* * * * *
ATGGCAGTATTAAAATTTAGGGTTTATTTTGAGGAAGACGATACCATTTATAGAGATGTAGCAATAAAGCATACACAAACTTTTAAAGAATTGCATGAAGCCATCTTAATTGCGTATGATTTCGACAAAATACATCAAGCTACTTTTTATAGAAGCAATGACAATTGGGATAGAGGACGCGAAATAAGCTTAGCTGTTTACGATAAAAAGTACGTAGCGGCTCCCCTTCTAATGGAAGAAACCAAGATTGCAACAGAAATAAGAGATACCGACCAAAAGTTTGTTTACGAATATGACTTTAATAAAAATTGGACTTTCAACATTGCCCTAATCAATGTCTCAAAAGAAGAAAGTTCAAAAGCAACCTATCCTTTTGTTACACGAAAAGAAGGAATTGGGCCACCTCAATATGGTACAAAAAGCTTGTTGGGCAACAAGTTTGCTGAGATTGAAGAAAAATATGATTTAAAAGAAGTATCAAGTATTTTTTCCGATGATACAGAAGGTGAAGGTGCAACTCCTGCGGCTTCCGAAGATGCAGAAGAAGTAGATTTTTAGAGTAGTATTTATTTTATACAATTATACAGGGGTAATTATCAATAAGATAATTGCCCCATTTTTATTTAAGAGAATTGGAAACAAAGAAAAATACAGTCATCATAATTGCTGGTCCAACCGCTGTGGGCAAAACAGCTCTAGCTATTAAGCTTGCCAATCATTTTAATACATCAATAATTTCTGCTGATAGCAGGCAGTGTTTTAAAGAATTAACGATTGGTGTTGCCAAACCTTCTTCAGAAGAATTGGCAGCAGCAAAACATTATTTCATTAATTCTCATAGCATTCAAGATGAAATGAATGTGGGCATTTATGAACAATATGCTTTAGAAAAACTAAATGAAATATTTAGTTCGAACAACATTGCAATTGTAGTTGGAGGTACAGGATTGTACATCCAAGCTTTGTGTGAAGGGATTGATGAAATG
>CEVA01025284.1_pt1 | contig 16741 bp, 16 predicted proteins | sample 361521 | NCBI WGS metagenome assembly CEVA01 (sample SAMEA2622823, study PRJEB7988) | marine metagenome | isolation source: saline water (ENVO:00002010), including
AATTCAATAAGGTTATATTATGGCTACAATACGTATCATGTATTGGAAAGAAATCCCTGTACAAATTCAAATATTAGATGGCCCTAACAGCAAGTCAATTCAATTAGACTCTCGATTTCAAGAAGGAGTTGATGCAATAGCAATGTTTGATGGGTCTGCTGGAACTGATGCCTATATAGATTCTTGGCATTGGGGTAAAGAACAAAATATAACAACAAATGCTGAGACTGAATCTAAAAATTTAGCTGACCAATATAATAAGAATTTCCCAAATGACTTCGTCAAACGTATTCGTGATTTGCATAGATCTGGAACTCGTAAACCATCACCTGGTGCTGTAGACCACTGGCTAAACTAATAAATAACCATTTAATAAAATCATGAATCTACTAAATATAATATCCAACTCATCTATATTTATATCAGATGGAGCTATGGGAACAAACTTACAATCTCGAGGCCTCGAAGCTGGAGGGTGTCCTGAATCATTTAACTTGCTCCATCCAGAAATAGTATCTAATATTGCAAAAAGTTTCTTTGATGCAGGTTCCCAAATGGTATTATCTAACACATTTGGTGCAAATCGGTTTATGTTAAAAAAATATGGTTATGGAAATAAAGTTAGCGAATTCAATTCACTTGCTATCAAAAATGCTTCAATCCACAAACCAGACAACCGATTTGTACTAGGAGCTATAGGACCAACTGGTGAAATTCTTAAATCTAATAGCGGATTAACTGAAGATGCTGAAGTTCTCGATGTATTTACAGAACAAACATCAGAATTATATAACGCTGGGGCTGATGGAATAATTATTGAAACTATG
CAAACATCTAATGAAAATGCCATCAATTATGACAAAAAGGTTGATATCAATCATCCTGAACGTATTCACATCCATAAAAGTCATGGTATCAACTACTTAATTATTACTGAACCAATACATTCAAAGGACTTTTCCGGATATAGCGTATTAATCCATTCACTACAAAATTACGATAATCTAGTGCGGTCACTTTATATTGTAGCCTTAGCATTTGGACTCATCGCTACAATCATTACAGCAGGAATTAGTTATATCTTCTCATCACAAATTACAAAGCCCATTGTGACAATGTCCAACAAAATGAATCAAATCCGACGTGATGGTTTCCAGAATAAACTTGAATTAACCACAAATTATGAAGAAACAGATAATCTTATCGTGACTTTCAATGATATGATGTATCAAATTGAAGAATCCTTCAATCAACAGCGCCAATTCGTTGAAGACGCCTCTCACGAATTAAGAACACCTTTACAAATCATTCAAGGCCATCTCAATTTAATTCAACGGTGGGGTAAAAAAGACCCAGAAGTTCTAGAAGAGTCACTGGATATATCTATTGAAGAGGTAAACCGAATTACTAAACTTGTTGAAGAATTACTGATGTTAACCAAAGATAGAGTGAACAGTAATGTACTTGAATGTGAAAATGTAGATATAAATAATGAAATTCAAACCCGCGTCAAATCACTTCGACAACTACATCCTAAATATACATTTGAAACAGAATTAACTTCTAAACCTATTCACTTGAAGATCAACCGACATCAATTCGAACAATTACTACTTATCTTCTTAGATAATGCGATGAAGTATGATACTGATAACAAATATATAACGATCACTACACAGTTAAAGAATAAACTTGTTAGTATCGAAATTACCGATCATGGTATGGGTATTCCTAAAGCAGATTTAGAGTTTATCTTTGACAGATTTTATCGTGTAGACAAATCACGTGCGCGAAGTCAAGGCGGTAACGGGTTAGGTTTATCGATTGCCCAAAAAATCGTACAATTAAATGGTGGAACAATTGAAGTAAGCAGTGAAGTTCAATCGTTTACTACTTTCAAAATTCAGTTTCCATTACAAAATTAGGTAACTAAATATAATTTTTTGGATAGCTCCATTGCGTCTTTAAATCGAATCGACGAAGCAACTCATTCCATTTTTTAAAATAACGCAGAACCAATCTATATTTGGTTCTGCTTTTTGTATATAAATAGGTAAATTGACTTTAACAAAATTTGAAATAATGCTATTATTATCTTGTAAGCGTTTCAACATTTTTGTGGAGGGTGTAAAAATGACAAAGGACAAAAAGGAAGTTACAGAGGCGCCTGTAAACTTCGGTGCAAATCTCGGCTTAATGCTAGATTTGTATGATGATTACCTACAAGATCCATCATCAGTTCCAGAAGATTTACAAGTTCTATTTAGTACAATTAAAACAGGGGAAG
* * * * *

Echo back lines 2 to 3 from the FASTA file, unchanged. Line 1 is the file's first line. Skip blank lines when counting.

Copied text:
>CEVA01025284.1_pt1 | contig 16741 bp, 16 predicted proteins | sample 361521 | NCBI WGS metagenome assembly CEVA01 (sample SAMEA2622823, study PRJEB7988) | marine metagenome | isolation source: saline water (ENVO:00002010), including
AATTCAATAAGGTTATATTATGGCTACAATACGTATCATGTATTGGAAAGAAATCCCTGTACAAATTCAAATATTAGATGGCCCTAACAGCAAGTCAATTCAATTAGACTCTCGATTTCAAGAAGGAGTTGATGCAATAGCAATGTTTGATGGGTCTGCTGGAACTGATGCCTATATAGATTCTTGGCATTGGGGTAAAGAACAAAATATAACAACAAATGCTGAGACTGAATCTAAAAATTTAGCTGACCAATATAATAAGAATTTCCCAAATGACTTCGTCAAACGTATTCGTGATTTGCATAGATCTGGAACTCGTAAACCATCACCTGGTGCTGTAGACCACTGGCTAAACTAATAAATAACCATTTAATAAAATCATGAATCTACTAAATATAATATCCAACTCATCTATATTTATATCAGATGGAGCTATGGGAACAAACTTACAATCTCGAGGCCTCGAAGCTGGAGGGTGTCCTGAATCATTTAACTTGCTCCATCCAGAAATAGTATCTAATATTGCAAAAAGTTTCTTTGATGCAGGTTCCCAAATGGTATTATCTAACACATTTGGTGCAAATCGGTTTATGTTAAAAAAATATGGTTATGGAAATAAAGTTAGCGAATTCAATTCACTTGCTATCAAAAATGCTTCAATCCACAAACCAGACAACCGATTTGTACTAGGAGCTATAGGACCAACTGGTGAAATTCTTAAATCTAATAGCGGATTAACTGAAGATGCTGAAGTTCTCGATGTATTTACAGAACAAACATCAGAATTATATAACGCTGGGGCTGATGGAATAATTATTGAAACTATG